Tech companies pivot to delivery

3.19.2020

Welcome to Expedite, a (mostly) weekly newsletter by Kristen Hawley covering what’s important in restaurant technology.

It's Thursday, which feels like a long time since Monday.

I’m committed to aggregating a list of informative and useful information relating to restaurant and hospitality technology during these challenging times.

Emails will be archived here, with a proper Expedite website coming shortly.

Things are changing fast. Please send any relevant information or changes to kristen@kristenhawley.com and I’ll update this accordingly. This isn’t exhaustive coverage — I recommend following local news sources for the latest in your area.

Pivot to Delivery


We’re nearing a week of severely reduced restaurant operations in major cities like New York and San Francisco, with other areas of the country not too far behind. Many operators quickly shifted to a delivery and takeout model as a stopgap measure to continue cooking and serving food that had already been purchased. Earlier this week I spoke to several restaurants on both coasts — successful ones — that had started operating in the red by Saturday.

Now, operators are starting to make decisions: do they continue with delivery and takeout businesses by ordering more product, or do they suspend these operations and close the business hoping to reopen on the other side?

While operators wrestle with these tough decisions, technology companies built around the dine-in restaurant industry are moving to online ordering, too. Reservations platform Resy has compiled lists of partner restaurants offering takeout and delivery in its markets, encouraging restaurants to fill out a form to have settings reconfigured to support to-go dining. OpenTable has listed delivery options in its mobile app for a few months, and is still supporting the feature — look for the “Get it delivered” option. SevenRooms, a company that handles reservations and customer relationship management, announced direct delivery for restaurant partners, allowing restaurants to accept orders directly into their systems. The service is free to “existing customers and new prospects” for the next 90 days. (I asked a SevenRooms rep who would fulfill these delivery orders but didn’t hear back by the time I hit send on this email. I’ll update on Twitter — follow me @kh.)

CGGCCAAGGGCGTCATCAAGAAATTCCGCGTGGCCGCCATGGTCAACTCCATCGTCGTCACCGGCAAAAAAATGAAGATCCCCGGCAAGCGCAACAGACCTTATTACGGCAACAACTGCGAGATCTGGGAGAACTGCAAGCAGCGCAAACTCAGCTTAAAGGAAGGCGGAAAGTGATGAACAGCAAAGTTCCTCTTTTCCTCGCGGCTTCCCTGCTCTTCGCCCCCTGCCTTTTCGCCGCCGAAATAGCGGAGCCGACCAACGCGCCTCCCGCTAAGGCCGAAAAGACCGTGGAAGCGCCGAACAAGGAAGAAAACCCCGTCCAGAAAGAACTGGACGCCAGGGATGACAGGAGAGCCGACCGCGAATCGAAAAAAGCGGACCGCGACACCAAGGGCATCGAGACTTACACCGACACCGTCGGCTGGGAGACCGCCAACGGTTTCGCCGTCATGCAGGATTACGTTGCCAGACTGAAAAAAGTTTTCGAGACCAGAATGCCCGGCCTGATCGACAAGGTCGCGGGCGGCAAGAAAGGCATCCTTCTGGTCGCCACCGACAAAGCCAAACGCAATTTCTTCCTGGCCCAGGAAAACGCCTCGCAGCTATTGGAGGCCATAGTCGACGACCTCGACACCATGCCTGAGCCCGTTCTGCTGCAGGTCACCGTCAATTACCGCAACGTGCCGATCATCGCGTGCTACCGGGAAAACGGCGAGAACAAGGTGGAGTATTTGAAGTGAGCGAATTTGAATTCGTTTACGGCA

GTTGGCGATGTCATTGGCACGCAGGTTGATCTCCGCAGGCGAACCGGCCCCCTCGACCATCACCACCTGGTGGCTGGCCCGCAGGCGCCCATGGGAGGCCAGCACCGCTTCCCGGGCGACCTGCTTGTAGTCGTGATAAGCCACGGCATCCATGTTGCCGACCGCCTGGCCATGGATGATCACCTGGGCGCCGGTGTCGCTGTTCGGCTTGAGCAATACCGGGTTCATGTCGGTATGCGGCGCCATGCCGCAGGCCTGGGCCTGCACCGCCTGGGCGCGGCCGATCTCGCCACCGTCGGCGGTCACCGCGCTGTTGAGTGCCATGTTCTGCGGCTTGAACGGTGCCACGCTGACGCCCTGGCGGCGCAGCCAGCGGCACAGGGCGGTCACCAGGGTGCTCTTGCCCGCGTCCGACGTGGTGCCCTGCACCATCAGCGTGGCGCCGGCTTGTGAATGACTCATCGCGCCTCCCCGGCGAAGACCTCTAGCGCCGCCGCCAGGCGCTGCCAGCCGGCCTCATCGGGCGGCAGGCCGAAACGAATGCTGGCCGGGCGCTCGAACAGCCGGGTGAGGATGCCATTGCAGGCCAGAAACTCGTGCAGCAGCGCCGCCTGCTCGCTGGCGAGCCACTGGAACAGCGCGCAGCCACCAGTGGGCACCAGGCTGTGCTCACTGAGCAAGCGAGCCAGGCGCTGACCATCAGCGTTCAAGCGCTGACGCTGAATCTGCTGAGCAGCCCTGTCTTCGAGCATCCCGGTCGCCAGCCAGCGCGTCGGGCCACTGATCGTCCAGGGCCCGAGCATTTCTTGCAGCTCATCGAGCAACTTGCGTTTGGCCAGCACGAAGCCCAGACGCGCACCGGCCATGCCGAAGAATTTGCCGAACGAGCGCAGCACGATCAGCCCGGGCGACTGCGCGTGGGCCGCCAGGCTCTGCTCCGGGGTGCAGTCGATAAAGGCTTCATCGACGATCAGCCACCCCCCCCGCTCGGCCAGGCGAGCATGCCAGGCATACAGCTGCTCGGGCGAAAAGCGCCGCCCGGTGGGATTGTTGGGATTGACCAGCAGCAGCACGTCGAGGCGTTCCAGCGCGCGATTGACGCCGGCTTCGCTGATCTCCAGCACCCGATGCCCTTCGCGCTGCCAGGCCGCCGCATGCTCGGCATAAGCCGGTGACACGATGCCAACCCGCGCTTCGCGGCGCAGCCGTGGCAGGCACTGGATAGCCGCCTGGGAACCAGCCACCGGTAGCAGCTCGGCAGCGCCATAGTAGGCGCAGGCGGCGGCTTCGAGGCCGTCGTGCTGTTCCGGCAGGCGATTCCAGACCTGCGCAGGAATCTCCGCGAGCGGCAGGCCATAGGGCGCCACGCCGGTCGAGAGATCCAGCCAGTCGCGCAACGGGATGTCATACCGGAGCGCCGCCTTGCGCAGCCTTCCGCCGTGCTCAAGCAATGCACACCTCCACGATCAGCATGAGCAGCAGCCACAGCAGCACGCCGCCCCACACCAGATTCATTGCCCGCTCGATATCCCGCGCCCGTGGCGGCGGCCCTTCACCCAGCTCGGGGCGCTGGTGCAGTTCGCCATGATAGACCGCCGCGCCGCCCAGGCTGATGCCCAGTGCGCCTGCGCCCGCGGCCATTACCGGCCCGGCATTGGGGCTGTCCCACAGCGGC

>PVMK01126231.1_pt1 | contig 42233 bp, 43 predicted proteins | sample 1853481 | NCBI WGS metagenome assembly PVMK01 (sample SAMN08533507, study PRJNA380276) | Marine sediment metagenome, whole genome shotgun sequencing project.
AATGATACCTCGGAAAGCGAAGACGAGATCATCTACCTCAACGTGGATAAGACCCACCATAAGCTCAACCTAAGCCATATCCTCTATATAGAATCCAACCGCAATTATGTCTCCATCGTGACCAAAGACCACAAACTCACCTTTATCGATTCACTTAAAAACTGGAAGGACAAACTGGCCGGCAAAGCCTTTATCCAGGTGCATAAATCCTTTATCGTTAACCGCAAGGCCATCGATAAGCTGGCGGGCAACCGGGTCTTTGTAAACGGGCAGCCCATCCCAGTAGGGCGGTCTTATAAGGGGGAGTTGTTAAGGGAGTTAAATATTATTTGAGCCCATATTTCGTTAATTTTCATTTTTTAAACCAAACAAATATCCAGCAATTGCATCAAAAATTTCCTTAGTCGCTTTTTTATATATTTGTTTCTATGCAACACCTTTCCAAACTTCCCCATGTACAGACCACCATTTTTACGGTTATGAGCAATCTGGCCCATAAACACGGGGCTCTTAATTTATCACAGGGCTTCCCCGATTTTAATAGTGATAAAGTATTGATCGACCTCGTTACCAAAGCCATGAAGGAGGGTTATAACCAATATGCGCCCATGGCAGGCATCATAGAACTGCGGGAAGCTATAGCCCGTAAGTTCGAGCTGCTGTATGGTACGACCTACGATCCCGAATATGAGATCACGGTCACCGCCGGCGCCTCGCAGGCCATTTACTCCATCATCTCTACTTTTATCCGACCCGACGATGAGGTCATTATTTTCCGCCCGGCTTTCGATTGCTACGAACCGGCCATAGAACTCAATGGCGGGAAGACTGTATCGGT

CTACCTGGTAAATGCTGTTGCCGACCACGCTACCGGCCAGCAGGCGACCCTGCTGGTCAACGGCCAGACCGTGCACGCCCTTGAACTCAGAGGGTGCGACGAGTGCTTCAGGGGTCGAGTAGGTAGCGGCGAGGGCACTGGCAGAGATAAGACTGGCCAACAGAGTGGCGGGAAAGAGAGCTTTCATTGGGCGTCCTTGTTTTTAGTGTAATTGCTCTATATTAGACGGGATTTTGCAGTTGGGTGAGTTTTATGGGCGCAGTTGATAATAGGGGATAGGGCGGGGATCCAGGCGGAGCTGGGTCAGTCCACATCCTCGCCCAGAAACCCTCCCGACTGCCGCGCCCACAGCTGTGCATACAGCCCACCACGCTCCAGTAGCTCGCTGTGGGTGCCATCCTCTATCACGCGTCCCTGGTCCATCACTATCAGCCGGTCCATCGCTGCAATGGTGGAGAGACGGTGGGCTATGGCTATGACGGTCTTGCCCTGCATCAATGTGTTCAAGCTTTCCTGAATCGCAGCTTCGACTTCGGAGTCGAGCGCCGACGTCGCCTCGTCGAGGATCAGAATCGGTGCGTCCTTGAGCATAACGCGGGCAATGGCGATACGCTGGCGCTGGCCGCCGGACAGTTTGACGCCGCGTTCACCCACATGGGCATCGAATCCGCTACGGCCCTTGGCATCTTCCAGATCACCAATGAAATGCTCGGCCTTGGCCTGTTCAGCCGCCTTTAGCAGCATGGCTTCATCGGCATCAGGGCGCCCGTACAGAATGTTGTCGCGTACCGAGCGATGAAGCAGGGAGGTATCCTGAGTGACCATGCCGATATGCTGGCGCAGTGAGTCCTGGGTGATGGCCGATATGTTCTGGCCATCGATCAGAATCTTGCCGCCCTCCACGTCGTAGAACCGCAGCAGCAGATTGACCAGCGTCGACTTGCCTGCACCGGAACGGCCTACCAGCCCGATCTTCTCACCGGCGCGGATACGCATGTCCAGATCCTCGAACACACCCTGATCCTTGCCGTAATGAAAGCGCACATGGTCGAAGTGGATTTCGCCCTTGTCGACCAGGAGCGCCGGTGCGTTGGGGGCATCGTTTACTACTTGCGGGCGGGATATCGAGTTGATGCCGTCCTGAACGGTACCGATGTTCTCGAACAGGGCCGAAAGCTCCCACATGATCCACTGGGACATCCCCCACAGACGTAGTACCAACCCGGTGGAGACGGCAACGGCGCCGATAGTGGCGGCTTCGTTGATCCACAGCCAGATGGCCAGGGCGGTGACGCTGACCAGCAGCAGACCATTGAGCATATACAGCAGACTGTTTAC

The third party delivery companies’ best asset right now are their fleets of drivers. This morning, Uber’s CEO told investors on a call that the company would funnel more of its rideshare drivers toward Uber Eats food delivery as demand increases. DoorDash announced a plan to fast-track recently unemployed restaurant workers who want to become “Dashers” — that’s couriers, in DoorDash speak — on the platform. (Bonus: many of these workers probably have food handling certifications, something delivery drivers are currently not required to have. This means they’re trained in the rigors of food safety, which I don’t have to tell you is of paramount importance at the moment.)

Companies like UberEats and Grubhub are still taking commission payments from restaurant businesses, even as some have waived consumer-facing fees. These commission payments alone won’t sink a restaurant business right now, but they’re a deep wound among the thousand cuts these businesses have received over the last week.